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How this man survived treading water for 29 hours after being lost at sea

Brett Archibald will never forget the feeling of doom while watching a charter boat sail away into darkness after he fell overboard in the Indian Ocean while on a trip with friends.

"I've got goosebumps just reliving it,'' he told TODAY. "And then I lifted my head and just realized, 'You're never going to catch a boat.' And (I) just knew it was over."

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Meet the man who survived 29 hours treading water at sea

Play Video - 5:26

Meet the man who survived 29 hours treading water at sea

Play Video - 5:26

It was the beginning of an odyssey of survival for the then-50-year-old South African father of two, who battled sharks, jellyfish, dehydration and hallucinations while treading water for almost 29 hours.

Archibald recounted his incredible tale for the final installment of TODAY's True Grit series. He also documented the experience in his book, "Alone: Lost Overboard in the Indian Ocean."

It began on a surfing trip with friends in the Mentawai Strait near Indonesia's West Sumatra province in April 2013.

One night, he and some friends got severe food poisoning. In the middle of the night, amid rain and wind, he got up from bed to get sick over the side of the boat. He became dizzy, lost his footing, and plunged into the sea.

TODAY
Brett Archibald, right, during his rescue from the Indian Ocean in April 2013. The South African surfer fell off a charter boat during a trip with friends.

No one had seen him fall overboard. His first thought was that he was going to die.

"I knew it,'' he said. "There was no shadow of a doubt."

Archibald started to do the math, figuring it would be at least seven hours until his friends realized he was missing and about another seven hours until they were able to return to his location.

As Archibald floated in the ocean, he began to talk to God.

"The first conversations were very anger-driven,'' he said. "I scream. I can't even use the profanities that I used in that ocean.

"And then they evolved to reassessing my life. I reflected, I hadn't been a good person. I thought I was a great father and husband, but when I was faced with reality, I hadn't been."

He then started reciting cell phone contacts and singing Elton John songs while swimming with the current to keep his mind occupied.

TODAY
Thinking about his wife and two children, who were 6 and 9 at the time, helped Archibald survive, he said.

As the hours passed, he began to fight cramps, dehydration and the stings of jellyfish. Eventually, he began hallucinating.

"It was like a rainbow with no color coming out the sea, but then it was the Virgin Mary,'' he said. "It was bizarre. I knew it wasn't real."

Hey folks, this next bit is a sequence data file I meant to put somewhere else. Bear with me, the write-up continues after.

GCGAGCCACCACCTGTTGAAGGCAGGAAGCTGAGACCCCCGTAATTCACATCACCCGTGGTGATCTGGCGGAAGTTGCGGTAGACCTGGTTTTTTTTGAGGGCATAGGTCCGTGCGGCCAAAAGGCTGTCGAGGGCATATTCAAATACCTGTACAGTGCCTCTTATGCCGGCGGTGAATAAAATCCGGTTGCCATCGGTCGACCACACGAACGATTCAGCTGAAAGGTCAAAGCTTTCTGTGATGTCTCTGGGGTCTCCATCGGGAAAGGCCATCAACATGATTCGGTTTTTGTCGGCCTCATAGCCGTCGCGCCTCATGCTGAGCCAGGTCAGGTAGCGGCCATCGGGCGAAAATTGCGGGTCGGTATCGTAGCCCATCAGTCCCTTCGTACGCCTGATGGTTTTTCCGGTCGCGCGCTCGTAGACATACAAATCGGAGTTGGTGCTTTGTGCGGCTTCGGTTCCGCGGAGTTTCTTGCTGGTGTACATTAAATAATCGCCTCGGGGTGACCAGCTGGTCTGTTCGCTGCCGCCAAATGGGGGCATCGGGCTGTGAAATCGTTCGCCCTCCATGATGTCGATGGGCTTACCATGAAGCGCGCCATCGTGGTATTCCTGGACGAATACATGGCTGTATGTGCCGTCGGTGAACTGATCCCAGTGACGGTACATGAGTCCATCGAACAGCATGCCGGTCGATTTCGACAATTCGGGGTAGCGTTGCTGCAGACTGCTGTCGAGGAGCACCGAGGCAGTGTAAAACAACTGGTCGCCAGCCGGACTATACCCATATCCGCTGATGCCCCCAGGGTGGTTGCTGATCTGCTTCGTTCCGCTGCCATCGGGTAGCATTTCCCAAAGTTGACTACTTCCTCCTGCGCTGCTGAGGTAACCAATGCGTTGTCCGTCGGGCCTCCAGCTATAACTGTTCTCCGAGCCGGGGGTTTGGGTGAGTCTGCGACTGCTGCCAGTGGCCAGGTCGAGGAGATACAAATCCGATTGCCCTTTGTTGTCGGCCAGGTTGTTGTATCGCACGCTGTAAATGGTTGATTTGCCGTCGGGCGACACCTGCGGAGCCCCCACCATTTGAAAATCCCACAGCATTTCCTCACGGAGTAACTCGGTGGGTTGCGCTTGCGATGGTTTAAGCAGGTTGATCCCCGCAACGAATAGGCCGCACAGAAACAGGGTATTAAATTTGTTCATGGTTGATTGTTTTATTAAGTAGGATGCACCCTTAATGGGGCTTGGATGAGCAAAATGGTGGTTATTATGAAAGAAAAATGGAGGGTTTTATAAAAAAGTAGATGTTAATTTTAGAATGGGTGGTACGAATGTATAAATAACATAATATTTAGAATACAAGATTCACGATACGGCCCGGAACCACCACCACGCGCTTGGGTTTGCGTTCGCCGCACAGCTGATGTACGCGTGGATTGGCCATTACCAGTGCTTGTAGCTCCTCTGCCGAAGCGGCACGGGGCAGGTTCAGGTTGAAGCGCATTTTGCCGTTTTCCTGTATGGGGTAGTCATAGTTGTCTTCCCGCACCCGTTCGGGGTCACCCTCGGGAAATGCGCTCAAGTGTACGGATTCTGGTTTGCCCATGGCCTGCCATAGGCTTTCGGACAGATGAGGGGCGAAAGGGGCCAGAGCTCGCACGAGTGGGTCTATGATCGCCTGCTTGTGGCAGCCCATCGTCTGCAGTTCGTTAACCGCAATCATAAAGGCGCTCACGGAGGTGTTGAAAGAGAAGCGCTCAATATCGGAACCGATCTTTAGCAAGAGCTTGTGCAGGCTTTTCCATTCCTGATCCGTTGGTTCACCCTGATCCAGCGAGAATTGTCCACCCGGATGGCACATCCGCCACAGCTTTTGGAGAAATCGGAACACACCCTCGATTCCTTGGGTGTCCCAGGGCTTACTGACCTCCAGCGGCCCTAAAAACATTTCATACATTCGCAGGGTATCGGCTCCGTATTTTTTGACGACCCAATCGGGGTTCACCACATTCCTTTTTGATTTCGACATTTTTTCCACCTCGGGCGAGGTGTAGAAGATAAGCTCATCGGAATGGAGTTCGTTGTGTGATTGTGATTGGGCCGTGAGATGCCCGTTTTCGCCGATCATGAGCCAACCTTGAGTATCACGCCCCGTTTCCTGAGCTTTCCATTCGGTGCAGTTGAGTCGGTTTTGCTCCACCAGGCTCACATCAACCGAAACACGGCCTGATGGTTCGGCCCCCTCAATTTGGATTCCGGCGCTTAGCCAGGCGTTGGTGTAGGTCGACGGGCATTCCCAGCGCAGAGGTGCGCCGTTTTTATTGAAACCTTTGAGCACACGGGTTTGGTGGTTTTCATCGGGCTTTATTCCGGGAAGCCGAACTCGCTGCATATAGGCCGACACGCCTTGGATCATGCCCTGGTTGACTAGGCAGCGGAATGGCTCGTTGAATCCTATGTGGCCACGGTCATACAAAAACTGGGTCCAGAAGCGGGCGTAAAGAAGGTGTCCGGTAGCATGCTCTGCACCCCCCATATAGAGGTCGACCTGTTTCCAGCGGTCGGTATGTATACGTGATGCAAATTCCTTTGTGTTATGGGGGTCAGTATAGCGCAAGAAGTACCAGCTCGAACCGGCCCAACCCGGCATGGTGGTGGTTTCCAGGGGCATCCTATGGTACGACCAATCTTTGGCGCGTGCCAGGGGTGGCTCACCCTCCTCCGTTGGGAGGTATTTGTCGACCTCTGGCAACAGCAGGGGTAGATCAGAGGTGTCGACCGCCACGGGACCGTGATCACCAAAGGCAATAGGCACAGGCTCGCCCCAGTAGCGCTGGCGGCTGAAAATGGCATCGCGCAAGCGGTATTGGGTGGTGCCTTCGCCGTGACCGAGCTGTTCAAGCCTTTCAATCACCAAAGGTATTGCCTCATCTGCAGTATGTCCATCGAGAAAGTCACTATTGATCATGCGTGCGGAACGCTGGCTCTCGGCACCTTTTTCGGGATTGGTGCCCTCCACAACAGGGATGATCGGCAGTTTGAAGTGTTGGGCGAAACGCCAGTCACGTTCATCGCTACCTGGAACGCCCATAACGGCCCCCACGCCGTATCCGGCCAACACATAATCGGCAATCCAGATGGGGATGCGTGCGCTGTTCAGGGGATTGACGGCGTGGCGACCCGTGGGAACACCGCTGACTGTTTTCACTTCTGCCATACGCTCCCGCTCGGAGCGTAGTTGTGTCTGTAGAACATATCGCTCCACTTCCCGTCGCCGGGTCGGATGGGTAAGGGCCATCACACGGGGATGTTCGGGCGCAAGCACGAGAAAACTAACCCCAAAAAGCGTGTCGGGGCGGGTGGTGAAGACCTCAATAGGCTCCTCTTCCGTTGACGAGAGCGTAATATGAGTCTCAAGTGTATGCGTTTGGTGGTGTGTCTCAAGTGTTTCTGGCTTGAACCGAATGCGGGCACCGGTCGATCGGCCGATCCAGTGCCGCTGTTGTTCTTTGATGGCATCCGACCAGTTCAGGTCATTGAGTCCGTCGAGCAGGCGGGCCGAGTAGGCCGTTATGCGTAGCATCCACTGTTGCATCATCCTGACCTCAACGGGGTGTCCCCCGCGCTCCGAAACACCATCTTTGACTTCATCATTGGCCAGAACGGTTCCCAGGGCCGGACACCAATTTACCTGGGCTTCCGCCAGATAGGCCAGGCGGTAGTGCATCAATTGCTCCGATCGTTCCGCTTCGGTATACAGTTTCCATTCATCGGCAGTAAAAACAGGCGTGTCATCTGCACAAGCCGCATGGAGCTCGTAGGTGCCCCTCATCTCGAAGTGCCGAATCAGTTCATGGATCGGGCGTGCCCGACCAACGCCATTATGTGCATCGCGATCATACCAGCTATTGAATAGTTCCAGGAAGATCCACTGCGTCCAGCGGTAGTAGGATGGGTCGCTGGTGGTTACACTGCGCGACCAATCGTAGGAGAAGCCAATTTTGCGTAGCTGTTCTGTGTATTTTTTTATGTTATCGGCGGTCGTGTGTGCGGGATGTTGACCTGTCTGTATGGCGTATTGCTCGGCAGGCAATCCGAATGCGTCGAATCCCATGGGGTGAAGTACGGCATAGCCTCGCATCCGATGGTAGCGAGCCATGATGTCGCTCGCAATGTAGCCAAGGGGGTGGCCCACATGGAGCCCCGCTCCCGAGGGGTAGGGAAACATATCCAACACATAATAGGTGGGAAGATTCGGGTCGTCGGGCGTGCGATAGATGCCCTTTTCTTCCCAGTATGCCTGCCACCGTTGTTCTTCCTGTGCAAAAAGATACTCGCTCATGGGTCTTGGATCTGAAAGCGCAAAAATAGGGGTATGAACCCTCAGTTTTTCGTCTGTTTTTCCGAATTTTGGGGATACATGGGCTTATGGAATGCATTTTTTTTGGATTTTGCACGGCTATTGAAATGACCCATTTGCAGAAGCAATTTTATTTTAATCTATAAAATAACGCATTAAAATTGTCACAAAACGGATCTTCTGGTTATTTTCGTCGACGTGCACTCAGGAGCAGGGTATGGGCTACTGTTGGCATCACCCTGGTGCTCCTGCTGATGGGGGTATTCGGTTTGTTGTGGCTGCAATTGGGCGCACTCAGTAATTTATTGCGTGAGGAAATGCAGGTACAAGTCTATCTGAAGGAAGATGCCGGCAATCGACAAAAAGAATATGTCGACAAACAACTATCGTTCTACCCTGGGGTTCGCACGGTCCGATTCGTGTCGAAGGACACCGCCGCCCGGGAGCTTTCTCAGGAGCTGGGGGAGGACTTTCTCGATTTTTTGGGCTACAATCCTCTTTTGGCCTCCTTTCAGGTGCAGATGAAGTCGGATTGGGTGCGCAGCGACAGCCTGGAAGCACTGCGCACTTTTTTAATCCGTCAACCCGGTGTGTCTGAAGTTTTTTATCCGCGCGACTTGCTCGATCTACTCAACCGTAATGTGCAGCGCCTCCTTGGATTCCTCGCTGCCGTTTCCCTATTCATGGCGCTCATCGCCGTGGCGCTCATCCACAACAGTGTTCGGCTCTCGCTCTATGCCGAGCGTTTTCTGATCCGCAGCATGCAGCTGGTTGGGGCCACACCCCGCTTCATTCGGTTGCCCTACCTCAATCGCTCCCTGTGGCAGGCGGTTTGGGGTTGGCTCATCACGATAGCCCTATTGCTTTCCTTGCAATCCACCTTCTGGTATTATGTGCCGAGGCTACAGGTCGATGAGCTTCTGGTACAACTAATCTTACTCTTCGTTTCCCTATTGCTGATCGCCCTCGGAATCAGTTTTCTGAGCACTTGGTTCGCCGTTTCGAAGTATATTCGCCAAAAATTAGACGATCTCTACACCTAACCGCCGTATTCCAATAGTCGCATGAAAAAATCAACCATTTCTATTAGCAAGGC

Archibald thought a miracle rescue was about to happen when he saw the charter boat in the distance. He started screaming and waving.

"They weren't even as far as the length of this room,'' he said. "And then they sailed away."

That realization was crushing.

"I just lost it,'' he said. "I screamed at the world. I screamed at life."

It was at about that time that he felt a shark bump into him from below.

"I said, 'Okay, I want to meet my end,' and I went under the water,'' he said. "I just remember seeing him, going, 'Oh my God,' because magnified under the water, I thought it was the size of the red bus (in London)."

It turned out to be a blacktip reef shark that eventually lost interest and swam away. Following that encounter, Archibald decided he could not go on any longer.

"So I said all my goodbyes, swam down,'' he said. "I remember lying on my back and just going, 'Okay, just breathe.' And I just took a huge breath."

He started choking on the water and then swam to the surface, thinking he was seeing a vision of a black cross. It turned out to be the mast of the Barrenjoey, a boat that had joined the search party.

A hunch by Australian skipper Tony "Doris" Etherington about Archibald's whereabouts had paid off. After 28 1/2 hours at sea, he was rescued.

A medic onboard estimated that he only had about another hour to live if he wasn't rescued. Archibald lost 13 pounds during the ordeal.

Incredibly, he went back out on the surfing charter boat the very next day. He believes he was spared in order to change his life.

"And (to) share this story,'' he said. "Because life is short, and if you don't live it well, you have regrets. I had 28 hours of regrets, and I've got a second chance."

Follow TODAY producer Jennifer Long and writer Scott Stump on Twitter.

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